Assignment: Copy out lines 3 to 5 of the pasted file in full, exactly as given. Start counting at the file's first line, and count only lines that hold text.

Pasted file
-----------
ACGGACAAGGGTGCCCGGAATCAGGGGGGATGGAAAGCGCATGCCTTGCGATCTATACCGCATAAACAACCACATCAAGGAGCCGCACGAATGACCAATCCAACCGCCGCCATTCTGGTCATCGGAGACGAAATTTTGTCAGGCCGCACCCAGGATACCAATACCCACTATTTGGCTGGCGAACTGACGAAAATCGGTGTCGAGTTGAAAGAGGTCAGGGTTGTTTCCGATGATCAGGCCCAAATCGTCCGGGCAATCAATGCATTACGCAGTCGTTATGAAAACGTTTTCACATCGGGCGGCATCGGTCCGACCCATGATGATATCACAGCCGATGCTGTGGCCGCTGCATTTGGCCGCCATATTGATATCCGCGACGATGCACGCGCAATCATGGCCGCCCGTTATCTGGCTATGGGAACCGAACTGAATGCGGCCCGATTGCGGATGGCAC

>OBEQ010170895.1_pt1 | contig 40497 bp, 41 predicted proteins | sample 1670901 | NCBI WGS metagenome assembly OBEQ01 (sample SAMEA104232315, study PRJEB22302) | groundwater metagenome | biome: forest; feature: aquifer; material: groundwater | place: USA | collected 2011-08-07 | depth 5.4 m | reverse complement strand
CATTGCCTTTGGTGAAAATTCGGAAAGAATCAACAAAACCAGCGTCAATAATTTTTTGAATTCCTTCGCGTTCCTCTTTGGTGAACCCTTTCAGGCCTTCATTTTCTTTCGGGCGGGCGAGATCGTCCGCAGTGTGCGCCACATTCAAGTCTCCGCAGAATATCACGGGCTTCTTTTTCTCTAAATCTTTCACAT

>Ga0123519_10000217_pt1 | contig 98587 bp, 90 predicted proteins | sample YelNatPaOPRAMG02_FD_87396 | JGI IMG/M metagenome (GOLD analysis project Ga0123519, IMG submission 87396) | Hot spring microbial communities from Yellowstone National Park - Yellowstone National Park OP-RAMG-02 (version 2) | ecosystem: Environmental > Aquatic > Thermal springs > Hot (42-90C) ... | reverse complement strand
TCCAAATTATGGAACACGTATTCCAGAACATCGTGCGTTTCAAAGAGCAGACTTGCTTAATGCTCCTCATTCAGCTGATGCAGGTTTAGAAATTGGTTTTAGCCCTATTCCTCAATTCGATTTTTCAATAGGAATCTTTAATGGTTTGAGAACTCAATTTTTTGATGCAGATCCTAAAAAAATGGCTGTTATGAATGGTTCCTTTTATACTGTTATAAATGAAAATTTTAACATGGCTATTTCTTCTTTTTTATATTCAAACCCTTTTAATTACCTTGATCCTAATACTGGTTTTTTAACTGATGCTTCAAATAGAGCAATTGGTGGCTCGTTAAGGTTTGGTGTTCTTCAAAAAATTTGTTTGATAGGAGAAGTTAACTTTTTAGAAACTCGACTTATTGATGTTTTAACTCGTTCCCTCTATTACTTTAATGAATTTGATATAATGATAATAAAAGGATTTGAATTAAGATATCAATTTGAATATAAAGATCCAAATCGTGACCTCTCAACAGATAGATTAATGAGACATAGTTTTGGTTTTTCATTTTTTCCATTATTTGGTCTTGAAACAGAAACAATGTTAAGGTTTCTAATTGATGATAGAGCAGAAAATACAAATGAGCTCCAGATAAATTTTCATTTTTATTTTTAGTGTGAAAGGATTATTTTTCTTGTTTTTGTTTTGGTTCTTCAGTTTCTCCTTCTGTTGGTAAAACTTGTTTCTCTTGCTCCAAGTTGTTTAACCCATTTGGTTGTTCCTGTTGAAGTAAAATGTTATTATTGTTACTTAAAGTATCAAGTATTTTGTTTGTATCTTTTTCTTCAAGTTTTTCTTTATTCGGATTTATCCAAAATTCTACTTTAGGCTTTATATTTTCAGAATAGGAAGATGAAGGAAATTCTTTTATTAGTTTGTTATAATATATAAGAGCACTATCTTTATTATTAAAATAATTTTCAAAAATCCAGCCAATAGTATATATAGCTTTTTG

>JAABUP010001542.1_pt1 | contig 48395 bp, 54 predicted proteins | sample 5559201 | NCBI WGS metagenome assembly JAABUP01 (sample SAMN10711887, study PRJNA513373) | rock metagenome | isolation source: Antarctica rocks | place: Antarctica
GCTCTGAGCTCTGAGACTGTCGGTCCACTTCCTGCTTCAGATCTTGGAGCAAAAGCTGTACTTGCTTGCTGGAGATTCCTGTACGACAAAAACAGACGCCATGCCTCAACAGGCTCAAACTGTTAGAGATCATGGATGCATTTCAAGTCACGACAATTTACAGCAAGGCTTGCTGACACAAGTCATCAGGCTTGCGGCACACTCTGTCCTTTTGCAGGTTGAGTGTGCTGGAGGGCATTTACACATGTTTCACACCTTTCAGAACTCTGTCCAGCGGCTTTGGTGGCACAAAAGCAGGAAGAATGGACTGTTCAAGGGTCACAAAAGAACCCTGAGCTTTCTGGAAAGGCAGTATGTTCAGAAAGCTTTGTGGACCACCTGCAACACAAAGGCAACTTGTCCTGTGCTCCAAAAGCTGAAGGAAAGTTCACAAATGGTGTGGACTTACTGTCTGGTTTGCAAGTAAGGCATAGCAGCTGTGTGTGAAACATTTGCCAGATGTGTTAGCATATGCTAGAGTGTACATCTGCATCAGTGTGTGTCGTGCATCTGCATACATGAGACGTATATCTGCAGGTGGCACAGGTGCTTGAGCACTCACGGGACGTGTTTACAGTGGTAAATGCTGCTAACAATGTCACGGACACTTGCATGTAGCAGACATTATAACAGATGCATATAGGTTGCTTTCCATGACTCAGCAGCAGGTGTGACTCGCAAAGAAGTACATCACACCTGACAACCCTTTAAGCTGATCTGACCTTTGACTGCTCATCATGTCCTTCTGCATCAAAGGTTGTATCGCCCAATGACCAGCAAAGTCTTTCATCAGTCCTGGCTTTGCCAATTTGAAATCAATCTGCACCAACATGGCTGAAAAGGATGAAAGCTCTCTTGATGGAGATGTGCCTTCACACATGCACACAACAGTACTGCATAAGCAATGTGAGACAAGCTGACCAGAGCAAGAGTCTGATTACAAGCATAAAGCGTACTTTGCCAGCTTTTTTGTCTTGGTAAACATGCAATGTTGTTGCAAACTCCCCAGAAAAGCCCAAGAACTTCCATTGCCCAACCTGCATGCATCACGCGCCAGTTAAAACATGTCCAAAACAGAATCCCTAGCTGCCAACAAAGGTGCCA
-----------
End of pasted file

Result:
CATTGCCTTTGGTGAAAATTCGGAAAGAATCAACAAAACCAGCGTCAATAATTTTTTGAATTCCTTCGCGTTCCTCTTTGGTGAACCCTTTCAGGCCTTCATTTTCTTTCGGGCGGGCGAGATCGTCCGCAGTGTGCGCCACATTCAAGTCTCCGCAGAATATCACGGGCTTCTTTTTCTCTAAATCTTTCACAT

>Ga0123519_10000217_pt1 | contig 98587 bp, 90 predicted proteins | sample YelNatPaOPRAMG02_FD_87396 | JGI IMG/M metagenome (GOLD analysis project Ga0123519, IMG submission 87396) | Hot spring microbial communities from Yellowstone National Park - Yellowstone National Park OP-RAMG-02 (version 2) | ecosystem: Environmental > Aquatic > Thermal springs > Hot (42-90C) ... | reverse complement strand
TCCAAATTATGGAACACGTATTCCAGAACATCGTGCGTTTCAAAGAGCAGACTTGCTTAATGCTCCTCATTCAGCTGATGCAGGTTTAGAAATTGGTTTTAGCCCTATTCCTCAATTCGATTTTTCAATAGGAATCTTTAATGGTTTGAGAACTCAATTTTTTGATGCAGATCCTAAAAAAATGGCTGTTATGAATGGTTCCTTTTATACTGTTATAAATGAAAATTTTAACATGGCTATTTCTTCTTTTTTATATTCAAACCCTTTTAATTACCTTGATCCTAATACTGGTTTTTTAACTGATGCTTCAAATAGAGCAATTGGTGGCTCGTTAAGGTTTGGTGTTCTTCAAAAAATTTGTTTGATAGGAGAAGTTAACTTTTTAGAAACTCGACTTATTGATGTTTTAACTCGTTCCCTCTATTACTTTAATGAATTTGATATAATGATAATAAAAGGATTTGAATTAAGATATCAATTTGAATATAAAGATCCAAATCGTGACCTCTCAACAGATAGATTAATGAGACATAGTTTTGGTTTTTCATTTTTTCCATTATTTGGTCTTGAAACAGAAACAATGTTAAGGTTTCTAATTGATGATAGAGCAGAAAATACAAATGAGCTCCAGATAAATTTTCATTTTTATTTTTAGTGTGAAAGGATTATTTTTCTTGTTTTTGTTTTGGTTCTTCAGTTTCTCCTTCTGTTGGTAAAACTTGTTTCTCTTGCTCCAAGTTGTTTAACCCATTTGGTTGTTCCTGTTGAAGTAAAATGTTATTATTGTTACTTAAAGTATCAAGTATTTTGTTTGTATCTTTTTCTTCAAGTTTTTCTTTATTCGGATTTATCCAAAATTCTACTTTAGGCTTTATATTTTCAGAATAGGAAGATGAAGGAAATTCTTTTATTAGTTTGTTATAATATATAAGAGCACTATCTTTATTATTAAAATAATTTTCAAAAATCCAGCCAATAGTATATATAGCTTTTTG